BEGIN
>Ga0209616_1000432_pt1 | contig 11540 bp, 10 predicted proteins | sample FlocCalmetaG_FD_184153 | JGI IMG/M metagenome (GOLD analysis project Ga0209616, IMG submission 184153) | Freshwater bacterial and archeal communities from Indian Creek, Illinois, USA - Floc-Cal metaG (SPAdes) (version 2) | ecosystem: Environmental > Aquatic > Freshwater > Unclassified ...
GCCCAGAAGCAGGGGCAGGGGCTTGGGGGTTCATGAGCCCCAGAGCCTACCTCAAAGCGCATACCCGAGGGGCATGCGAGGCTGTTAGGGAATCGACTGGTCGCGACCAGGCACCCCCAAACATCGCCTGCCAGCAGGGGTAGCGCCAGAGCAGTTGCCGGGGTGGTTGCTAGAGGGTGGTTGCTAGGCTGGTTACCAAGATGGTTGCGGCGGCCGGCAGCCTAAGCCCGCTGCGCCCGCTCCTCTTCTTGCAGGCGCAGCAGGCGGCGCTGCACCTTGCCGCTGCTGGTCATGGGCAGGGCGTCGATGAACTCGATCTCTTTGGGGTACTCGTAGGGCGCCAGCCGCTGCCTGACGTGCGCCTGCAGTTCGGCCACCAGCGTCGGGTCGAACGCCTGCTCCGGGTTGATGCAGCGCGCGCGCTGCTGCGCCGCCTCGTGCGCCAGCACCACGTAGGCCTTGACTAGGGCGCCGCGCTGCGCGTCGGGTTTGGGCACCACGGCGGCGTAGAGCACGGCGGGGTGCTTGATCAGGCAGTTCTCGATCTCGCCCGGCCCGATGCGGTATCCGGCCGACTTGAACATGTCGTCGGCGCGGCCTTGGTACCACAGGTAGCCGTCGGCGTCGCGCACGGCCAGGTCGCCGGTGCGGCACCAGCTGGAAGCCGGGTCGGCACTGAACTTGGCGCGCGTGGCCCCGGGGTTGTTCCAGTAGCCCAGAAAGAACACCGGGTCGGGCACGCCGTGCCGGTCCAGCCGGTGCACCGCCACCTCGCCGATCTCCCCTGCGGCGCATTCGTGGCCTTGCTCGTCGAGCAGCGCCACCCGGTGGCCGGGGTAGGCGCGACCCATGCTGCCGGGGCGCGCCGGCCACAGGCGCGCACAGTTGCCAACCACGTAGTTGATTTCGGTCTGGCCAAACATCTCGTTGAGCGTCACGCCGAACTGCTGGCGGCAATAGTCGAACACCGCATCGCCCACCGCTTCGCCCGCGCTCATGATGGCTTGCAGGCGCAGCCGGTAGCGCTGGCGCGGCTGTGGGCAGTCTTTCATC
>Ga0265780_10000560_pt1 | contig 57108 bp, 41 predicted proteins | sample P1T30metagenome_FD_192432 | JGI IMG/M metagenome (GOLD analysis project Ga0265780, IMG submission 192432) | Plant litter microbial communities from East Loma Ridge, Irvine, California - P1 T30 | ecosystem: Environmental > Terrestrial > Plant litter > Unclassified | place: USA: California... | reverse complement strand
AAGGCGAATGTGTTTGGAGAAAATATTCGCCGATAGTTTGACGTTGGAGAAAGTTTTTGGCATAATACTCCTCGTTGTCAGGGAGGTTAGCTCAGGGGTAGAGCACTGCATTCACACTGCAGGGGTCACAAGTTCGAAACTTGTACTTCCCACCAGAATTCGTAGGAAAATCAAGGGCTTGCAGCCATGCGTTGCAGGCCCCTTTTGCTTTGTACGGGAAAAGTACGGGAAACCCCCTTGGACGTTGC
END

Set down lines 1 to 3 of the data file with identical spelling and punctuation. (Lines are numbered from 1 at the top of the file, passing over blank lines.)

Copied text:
>Ga0209616_1000432_pt1 | contig 11540 bp, 10 predicted proteins | sample FlocCalmetaG_FD_184153 | JGI IMG/M metagenome (GOLD analysis project Ga0209616, IMG submission 184153) | Freshwater bacterial and archeal communities from Indian Creek, Illinois, USA - Floc-Cal metaG (SPAdes) (version 2) | ecosystem: Environmental > Aquatic > Freshwater > Unclassified ...
GCCCAGAAGCAGGGGCAGGGGCTTGGGGGTTCATGAGCCCCAGAGCCTACCTCAAAGCGCATACCCGAGGGGCATGCGAGGCTGTTAGGGAATCGACTGGTCGCGACCAGGCACCCCCAAACATCGCCTGCCAGCAGGGGTAGCGCCAGAGCAGTTGCCGGGGTGGTTGCTAGAGGGTGGTTGCTAGGCTGGTTACCAAGATGGTTGCGGCGGCCGGCAGCCTAAGCCCGCTGCGCCCGCTCCTCTTCTTGCAGGCGCAGCAGGCGGCGCTGCACCTTGCCGCTGCTGGTCATGGGCAGGGCGTCGATGAACTCGATCTCTTTGGGGTACTCGTAGGGCGCCAGCCGCTGCCTGACGTGCGCCTGCAGTTCGGCCACCAGCGTCGGGTCGAACGCCTGCTCCGGGTTGATGCAGCGCGCGCGCTGCTGCGCCGCCTCGTGCGCCAGCACCACGTAGGCCTTGACTAGGGCGCCGCGCTGCGCGTCGGGTTTGGGCACCACGGCGGCGTAGAGCACGGCGGGGTGCTTGATCAGGCAGTTCTCGATCTCGCCCGGCCCGATGCGGTATCCGGCCGACTTGAACATGTCGTCGGCGCGGCCTTGGTACCACAGGTAGCCGTCGGCGTCGCGCACGGCCAGGTCGCCGGTGCGGCACCAGCTGGAAGCCGGGTCGGCACTGAACTTGGCGCGCGTGGCCCCGGGGTTGTTCCAGTAGCCCAGAAAGAACACCGGGTCGGGCACGCCGTGCCGGTCCAGCCGGTGCACCGCCACCTCGCCGATCTCCCCTGCGGCGCATTCGTGGCCTTGCTCGTCGAGCAGCGCCACCCGGTGGCCGGGGTAGGCGCGACCCATGCTGCCGGGGCGCGCCGGCCACAGGCGCGCACAGTTGCCAACCACGTAGTTGATTTCGGTCTGGCCAAACATCTCGTTGAGCGTCACGCCGAACTGCTGGCGGCAATAGTCGAACACCGCATCGCCCACCGCTTCGCCCGCGCTCATGATGGCTTGCAGGCGCAGCCGGTAGCGCTGGCGCGGCTGTGGGCAGTCTTTCATC
>Ga0265780_10000560_pt1 | contig 57108 bp, 41 predicted proteins | sample P1T30metagenome_FD_192432 | JGI IMG/M metagenome (GOLD analysis project Ga0265780, IMG submission 192432) | Plant litter microbial communities from East Loma Ridge, Irvine, California - P1 T30 | ecosystem: Environmental > Terrestrial > Plant litter > Unclassified | place: USA: California... | reverse complement strand